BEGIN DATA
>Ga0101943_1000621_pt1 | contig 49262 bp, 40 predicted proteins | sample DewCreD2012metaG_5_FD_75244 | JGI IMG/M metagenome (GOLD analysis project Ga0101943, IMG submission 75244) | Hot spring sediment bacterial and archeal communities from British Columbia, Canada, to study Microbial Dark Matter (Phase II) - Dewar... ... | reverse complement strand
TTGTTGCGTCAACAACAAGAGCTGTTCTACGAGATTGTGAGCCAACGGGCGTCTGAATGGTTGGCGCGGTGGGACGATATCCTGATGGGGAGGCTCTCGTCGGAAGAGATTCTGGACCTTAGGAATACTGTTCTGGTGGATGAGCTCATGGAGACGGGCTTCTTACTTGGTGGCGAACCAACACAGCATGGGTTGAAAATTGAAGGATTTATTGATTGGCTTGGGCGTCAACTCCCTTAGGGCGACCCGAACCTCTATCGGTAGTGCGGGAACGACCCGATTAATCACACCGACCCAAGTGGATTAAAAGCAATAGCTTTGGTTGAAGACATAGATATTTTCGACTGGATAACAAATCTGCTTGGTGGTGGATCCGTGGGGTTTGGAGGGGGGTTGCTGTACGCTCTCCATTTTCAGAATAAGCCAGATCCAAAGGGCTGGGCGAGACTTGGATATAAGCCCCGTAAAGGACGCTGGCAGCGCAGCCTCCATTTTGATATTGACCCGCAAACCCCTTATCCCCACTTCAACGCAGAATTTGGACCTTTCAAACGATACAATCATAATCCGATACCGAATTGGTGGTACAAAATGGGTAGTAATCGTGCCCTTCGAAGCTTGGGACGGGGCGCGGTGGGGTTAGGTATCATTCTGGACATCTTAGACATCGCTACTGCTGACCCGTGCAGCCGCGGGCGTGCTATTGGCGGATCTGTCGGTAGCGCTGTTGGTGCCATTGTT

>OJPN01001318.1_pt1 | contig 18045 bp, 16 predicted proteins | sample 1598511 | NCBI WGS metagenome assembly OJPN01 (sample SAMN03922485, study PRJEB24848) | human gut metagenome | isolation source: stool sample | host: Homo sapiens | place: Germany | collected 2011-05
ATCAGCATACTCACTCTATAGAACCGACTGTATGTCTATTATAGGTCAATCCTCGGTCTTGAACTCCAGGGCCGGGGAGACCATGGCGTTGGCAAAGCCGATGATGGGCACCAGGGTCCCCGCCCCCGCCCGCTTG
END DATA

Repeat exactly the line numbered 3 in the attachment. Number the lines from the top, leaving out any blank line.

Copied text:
>OJPN01001318.1_pt1 | contig 18045 bp, 16 predicted proteins | sample 1598511 | NCBI WGS metagenome assembly OJPN01 (sample SAMN03922485, study PRJEB24848) | human gut metagenome | isolation source: stool sample | host: Homo sapiens | place: Germany | collected 2011-05